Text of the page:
Date of Award


Document Type


Degree Name

Master of Science (MS)


Mechanical Engineering

Committee Member

Lonny L Thompson, Committee Chair

Committee Member

Gang Li

Committee Member

Huijuan Zhao


A measure of Sound Transmission Loss (STL) through panel structures is the ratio of the average power over the panel surface from an incident acoustic pressure wave interacting with the surface of one side of the panel with the transmitted average power on the other side of the panel. For panels filled with an air cavity defined by a depth between the two panels, the panel interacting with the incident acoustic wave vibrates producing structure-born sound to radiate through the cavity and interacts with the transmitted side panel, causing sound to radiate into the acoustic region on the transmitted side. For steady-state frequency response analysis, power is measured from the integration across the panel surface of the product of acoustic pressure and velocity component normal to the surface. In contrast to water coupling, the effect of air on the structural vibration response is relatively small. For air, since the acoustic impedance defined as the ratio of pressure to velocity is constant and given by the product of mass density for air multiplied by the speed of sound, the expression for STL is simplified as the ratio of incident to transmitted pressure amplitude.

In the present work, a finite element model for prediction of sound power transmission through single panel, air cavity filled double panel structures, lattice panel structures, and honeycomb panels is presented. In the case a double-panel with internal air cavity model, parameter studies are conducted to compare STL results with different cavity depths in relationship to acoustic wavelengths. Results show that STL is reduced when the wavelength is twice the depth, implying that a strong transmission effect is present associated with the fundamental resonance cavity frequency with zero vibration nodes in the depth direction. Comparisons between single panel, Air-filled Double and Triple Panel structures are studied. As the number of panel layers is increased the thickness of each panel is decreased to have the same total mass. Air-cavity interactions in layered panels play an important role in sound transmission. Results show that more layers of thinner panels have stronger Air-cavity interactions showing stronger Air-cavity resonances in the frequency response for STL. Overall, multilayered panels with the same total mass show increased STL over the range of frequencies studied between 0 and 2000 Hz.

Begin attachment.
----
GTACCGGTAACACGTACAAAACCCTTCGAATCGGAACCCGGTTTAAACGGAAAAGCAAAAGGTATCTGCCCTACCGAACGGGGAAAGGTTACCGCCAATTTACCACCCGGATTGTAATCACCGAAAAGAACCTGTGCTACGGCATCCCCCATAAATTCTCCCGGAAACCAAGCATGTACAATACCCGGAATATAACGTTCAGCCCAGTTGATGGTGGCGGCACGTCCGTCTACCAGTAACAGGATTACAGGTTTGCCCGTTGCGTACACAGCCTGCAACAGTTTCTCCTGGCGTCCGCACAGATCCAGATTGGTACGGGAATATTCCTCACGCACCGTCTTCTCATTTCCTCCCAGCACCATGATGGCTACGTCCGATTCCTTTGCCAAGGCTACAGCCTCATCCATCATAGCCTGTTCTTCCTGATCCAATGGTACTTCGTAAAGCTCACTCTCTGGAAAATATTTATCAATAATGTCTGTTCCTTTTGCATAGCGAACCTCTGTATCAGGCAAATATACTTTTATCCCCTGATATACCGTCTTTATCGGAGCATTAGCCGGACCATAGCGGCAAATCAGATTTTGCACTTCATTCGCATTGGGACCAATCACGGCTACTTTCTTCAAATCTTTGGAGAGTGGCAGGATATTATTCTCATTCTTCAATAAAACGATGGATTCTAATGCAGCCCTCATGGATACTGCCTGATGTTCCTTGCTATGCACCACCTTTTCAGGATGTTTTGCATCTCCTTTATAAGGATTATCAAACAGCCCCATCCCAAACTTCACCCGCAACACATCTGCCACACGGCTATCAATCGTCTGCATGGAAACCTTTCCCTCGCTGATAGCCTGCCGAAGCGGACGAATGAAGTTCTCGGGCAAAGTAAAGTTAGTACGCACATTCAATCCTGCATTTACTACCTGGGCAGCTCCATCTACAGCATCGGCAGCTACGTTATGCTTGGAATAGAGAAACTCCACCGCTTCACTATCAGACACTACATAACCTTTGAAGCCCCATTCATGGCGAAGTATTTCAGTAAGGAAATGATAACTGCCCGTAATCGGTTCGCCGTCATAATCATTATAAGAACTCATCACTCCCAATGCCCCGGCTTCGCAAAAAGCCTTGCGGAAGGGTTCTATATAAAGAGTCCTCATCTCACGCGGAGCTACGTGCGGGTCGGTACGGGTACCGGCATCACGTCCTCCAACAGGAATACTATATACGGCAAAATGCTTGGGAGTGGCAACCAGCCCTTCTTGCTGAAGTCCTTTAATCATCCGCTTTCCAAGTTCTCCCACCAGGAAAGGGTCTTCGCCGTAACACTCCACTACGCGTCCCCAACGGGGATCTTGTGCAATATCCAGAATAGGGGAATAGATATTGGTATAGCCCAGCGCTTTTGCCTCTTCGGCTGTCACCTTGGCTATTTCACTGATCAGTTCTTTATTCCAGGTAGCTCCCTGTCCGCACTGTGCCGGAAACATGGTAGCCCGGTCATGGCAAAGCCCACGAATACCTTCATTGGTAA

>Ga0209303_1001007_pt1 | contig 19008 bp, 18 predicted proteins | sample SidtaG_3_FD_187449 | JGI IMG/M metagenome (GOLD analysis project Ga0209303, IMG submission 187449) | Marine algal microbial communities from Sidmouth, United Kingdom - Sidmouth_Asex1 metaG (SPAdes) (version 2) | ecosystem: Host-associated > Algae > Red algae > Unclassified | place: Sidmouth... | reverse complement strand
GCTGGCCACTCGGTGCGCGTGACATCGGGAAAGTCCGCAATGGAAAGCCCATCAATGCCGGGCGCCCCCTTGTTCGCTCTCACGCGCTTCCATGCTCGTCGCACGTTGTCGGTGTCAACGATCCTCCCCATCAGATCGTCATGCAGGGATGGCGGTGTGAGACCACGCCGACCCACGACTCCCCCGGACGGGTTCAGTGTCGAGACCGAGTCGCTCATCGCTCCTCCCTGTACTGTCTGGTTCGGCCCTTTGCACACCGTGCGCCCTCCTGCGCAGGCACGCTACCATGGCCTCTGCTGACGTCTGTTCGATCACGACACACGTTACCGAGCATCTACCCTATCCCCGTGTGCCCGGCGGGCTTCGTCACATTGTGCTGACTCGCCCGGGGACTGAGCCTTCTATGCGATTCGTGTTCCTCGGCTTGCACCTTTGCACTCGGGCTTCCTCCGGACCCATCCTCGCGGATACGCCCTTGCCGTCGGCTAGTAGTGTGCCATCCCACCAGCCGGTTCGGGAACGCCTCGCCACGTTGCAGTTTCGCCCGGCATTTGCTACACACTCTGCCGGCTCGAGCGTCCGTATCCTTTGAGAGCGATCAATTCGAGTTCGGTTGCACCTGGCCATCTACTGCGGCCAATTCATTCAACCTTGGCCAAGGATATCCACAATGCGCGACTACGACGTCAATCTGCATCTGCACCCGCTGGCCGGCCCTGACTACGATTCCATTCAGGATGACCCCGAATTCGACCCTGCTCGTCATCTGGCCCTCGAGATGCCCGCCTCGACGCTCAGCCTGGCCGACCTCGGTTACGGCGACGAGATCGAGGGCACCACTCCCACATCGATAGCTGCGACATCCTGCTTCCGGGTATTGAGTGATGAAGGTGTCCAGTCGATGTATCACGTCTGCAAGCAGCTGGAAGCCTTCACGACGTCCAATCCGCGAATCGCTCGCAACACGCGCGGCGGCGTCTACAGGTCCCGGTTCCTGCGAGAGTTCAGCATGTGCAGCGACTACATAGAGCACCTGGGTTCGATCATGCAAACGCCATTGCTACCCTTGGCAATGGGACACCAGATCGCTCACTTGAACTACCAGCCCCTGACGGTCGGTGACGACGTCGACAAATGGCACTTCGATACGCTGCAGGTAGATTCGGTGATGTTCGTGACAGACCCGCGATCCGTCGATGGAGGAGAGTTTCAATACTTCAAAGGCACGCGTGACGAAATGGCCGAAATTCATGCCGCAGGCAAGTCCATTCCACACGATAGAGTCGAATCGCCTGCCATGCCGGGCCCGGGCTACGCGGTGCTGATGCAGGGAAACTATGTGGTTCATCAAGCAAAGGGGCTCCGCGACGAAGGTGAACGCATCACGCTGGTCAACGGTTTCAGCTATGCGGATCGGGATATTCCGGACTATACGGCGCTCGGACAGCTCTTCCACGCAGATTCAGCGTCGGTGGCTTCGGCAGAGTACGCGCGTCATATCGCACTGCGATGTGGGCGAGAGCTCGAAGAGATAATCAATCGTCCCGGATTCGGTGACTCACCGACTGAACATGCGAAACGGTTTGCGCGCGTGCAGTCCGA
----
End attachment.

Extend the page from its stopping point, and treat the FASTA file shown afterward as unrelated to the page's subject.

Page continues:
Further studies are conducted to study the effect of connecting the panels with periodic lattice structures. By connecting the panels, the STL is reduced, while significantly increasing the stiffness and strength under other mechanical loads. Air-cavity effects in panels with periodic connections between the panels, while introducing cavity resonances in the structure frequency response, does not significantly alter the Structure-borne sound radiation and overall STL characteristics. This study helps in understanding the challenges in designing structures needed to exhibit good structural rigidity and also has good sound insulation.

Honeycomb sandwich panels exhibit desirable structural properties of high stiffness and low mass. Previous studies have examined the STL characteristics for honeycomb panels interacting with air, up to 1000 Hz and showed that in this frequency range, Auxetic honeycomb with the total mass, which exhibit a negative effective Poisson ratio, gives higher STL compared to Regular honeycomb. In the present work, it is shown that for frequencies between 1000 Hz and 1600 Hz, the STL for Auxetic is reduced below the STL value for Regular honeycomb. Beyond 1600 Hz, the STL for Regular honeycomb is significantly reduced.

Previously studies have not considered the interaction of water with honeycomb panels. In this work, the STL characteristics for the honeycomb panels with water on both sides, and mixed combinations of Air on Incident side and Water on transmitted side and Water on Incident side and Air on transmitted side are given. In the case of water on both sides of the honeycomb panels, the overall STL is significantly reduced compared to air interaction on both sides, and over the entire range up to 2000 Hz, Auxetic exhibited higher STL compared to Regular. In mix-match cases of Air-Water and Water-Air, Regular exhibited higher STL over Auxetic.

In addition to the steady-state analysis discussed above, a transient analysis of acoustic plane interaction waves propagating and interacting with panels are also discussed and correlations are made with the results of time-harmonic procedures. Two plane interaction waves are considered, sinusoidal amplitude driven at 100 Hz, and modified Ricker pulse amplitudes spread over a broader range of frequency but centered at 100 Hz.



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